Madison Weaver '19 operates the Vandercook No. 1.
By Karen M. Jones • Photography by Brett Simpson
Anyone who’s ever held an invitation or card with tactile words pressed neatly into paper knows the enchantment of letterpress printing. Exquisite. Gorgeous. Like a kiss. "To run your fingers over the printed texture is like heaven." These are just some of the lyrical phrases devotees use to describe letterpress printing. Since the arrival of a 1963 Vandercook No. 1 letterpress last July, this centuries-old craft is now thriving in Bucknell’s Art Barn.
The press and a dazzling array of typefaces came to Bucknell through the initiative of resident printmakers Veronica Hanssens, a studio assistant in Bucknell’s Department of Art & Art History, and James Dunlap, former visiting assistant professor of digital design and print media. They connected in New York with vintage equipment broker Perry Tymeson, who had just the right press and offered to deliver it to Lewisburg and train them. Dunlap shared the potential for this intriguing display piece and classroom tool with art department chair Janice Mann, and the letterpress found a new home.
The equipment came with several sets of lead fonts, but Dunlap wanted more variety. Tymeson referred him to Ernie Blitzer, a retired New York City art director and ad man who’d done design in the 1960s and kept his typographic tools of trade. Dunlap spent 12 hours last October at Blitzer’s home, poring over retro treasures, leading to Blitzer’s generous donation of 160 fonts, cuts and dingbats, and some highly prized typography texts.
As a result, the compact space that houses the letterpress is a feast for the senses. Empty font trays adorn the walls like shadowboxes. A wooden Hamilton cabinet and cases house vintage typesetting treasures in long columns of shallow drawers, inviting closer examination. Among the stacks of raised letters in dozens of styles are old logos from Shell Oil and Coca-Cola, retro line images, decorative dingbats, Gibson Girls and Civil War imagery.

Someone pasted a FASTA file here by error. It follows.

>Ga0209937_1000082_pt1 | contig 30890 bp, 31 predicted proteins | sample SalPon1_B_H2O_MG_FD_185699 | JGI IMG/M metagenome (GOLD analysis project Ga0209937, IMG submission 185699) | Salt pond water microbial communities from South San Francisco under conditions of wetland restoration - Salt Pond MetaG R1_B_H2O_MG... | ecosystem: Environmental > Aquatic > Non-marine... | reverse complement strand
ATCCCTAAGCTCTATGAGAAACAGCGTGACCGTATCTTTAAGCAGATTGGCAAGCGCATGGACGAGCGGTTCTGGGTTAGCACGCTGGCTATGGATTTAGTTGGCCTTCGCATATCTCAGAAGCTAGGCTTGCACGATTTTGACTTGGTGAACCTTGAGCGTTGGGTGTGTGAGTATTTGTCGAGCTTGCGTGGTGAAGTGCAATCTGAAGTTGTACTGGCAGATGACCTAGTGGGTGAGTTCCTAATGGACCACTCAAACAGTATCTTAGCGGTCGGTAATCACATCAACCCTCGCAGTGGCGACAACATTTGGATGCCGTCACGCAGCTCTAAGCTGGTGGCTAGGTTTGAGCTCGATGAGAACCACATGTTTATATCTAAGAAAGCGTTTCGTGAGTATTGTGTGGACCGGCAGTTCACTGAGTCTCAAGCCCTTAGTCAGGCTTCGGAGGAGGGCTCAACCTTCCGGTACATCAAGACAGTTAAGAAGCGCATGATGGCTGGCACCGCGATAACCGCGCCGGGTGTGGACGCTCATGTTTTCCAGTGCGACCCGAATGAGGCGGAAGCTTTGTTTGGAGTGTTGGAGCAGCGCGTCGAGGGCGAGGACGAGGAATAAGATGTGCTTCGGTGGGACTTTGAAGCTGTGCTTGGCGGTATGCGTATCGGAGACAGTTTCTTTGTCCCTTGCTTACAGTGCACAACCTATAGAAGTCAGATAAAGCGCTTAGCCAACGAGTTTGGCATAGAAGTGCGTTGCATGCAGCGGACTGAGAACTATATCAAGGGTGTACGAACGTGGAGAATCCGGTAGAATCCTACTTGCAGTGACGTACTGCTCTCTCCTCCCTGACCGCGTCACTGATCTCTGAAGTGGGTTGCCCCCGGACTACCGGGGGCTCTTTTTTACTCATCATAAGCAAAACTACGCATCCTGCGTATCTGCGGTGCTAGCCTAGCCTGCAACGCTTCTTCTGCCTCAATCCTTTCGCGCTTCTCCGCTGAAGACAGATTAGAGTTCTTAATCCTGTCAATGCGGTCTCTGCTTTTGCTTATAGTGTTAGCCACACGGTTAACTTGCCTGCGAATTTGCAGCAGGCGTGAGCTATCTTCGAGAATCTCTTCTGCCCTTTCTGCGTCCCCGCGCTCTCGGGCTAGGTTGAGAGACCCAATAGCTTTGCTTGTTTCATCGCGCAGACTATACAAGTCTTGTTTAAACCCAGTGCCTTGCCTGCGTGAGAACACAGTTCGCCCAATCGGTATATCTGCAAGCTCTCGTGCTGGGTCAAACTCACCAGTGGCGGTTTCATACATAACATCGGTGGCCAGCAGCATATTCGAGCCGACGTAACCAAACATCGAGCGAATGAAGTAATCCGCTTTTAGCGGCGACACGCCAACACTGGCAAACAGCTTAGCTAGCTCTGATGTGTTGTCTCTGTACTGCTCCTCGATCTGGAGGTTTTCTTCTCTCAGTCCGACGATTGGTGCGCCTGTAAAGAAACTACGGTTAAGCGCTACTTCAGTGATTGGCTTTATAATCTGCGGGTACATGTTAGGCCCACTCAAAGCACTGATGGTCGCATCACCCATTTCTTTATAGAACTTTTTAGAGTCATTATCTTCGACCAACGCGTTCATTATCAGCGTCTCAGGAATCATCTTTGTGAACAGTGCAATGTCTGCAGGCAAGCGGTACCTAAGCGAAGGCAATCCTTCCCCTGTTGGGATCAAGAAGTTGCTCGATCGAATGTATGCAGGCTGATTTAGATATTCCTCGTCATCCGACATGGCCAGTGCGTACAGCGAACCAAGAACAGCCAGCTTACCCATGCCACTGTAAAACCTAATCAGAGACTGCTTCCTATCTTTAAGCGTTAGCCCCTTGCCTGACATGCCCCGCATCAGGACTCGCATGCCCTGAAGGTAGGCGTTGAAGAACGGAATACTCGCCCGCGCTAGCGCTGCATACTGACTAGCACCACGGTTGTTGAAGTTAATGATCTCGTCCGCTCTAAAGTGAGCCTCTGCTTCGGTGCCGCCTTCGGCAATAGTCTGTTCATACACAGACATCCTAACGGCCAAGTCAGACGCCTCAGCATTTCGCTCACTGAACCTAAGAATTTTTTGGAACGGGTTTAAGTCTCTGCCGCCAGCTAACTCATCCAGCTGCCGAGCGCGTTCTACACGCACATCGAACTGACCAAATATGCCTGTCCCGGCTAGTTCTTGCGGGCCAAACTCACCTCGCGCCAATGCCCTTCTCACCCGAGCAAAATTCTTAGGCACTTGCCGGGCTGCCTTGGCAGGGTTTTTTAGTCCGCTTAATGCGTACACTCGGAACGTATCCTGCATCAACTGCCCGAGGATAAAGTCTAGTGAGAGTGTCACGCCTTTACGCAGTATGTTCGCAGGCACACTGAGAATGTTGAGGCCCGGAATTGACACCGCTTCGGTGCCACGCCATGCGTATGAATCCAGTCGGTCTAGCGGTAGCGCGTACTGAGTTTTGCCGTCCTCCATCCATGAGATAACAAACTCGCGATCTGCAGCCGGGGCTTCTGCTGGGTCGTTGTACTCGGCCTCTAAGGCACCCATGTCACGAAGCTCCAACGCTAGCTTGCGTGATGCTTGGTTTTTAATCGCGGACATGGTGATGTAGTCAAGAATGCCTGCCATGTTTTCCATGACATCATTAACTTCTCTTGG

Trays of metal spacers and small lead bars are reminders that white space is crucial to readability. Colorful rubber ink, supplied by local printer Carl Weller, is hand-rolled onto frames of type assembled backwards and upside-down, giving off the faint aroma of new tires. Sample printed pieces are posted on one wall, bearing pangrams to test an entire alphabet’s impression into paper. The small press sits humbly to one side, giving no hint of its wizardry.
The room functions as a mini-museum, a tribute to an art form practiced today by a select set of professional printers and devoted hobbyists. It’s also a classroom for learning about typography. Students taking Introduction to Graphic Design compose and print letterpress projects, as do some students taking Digital Drawing and Print. Perhaps surprisingly, the digital generation finds plenty to admire in "slow art."
"One might think they would love the digital and not be so excited [about the older method], and it’s the complete opposite," Dunlap says. "They like it when chance takes over."
The artisanal method also lends context. "When you have to take individual letter forms, fit them together, then use little copper pieces for spacing and real lead for leading, you really get a more sophisticated idea of what it means to set type," Dunlap explains. "When designers go back to the computer, they have an in-depth understanding of what they’re actually doing."
Dunlap and Hanssens will selectively consider producing small runs for campus clients who may want elegant letterpress invitations or similar items. Donna Glass and Adrienne Beaver, graphic designers in the Division of Communications, say several of their clients have expressed interest, and they relish the design challenge.
"This time-consuming [process] is almost unfathomable in our print-on-demand world, where the options are endless and you can hit ‘undo’ or ‘delete’ hundreds of times," Beaver says. "But I love the feeling of holding metal type in my hand. To me it’s more elegant than a fistful of diamonds."
The love for letterpress seems fitting at a time when microbrews, local food and vinyl records are trending. For those who value care and quality over mass production, a piece of letterpress art is worth the extra effort and cost.
"It’s important to learn to slow down and appreciate the time it takes to create quality printed pieces," says Glass. "It teaches patience in an immediate-gratification world."
Hanssens agrees. "There’s something to be said for slow, labor-intensive processes. The thought of selecting all of your words, and every letter for each word, slowly and carefully … maybe some of our politicians should try it."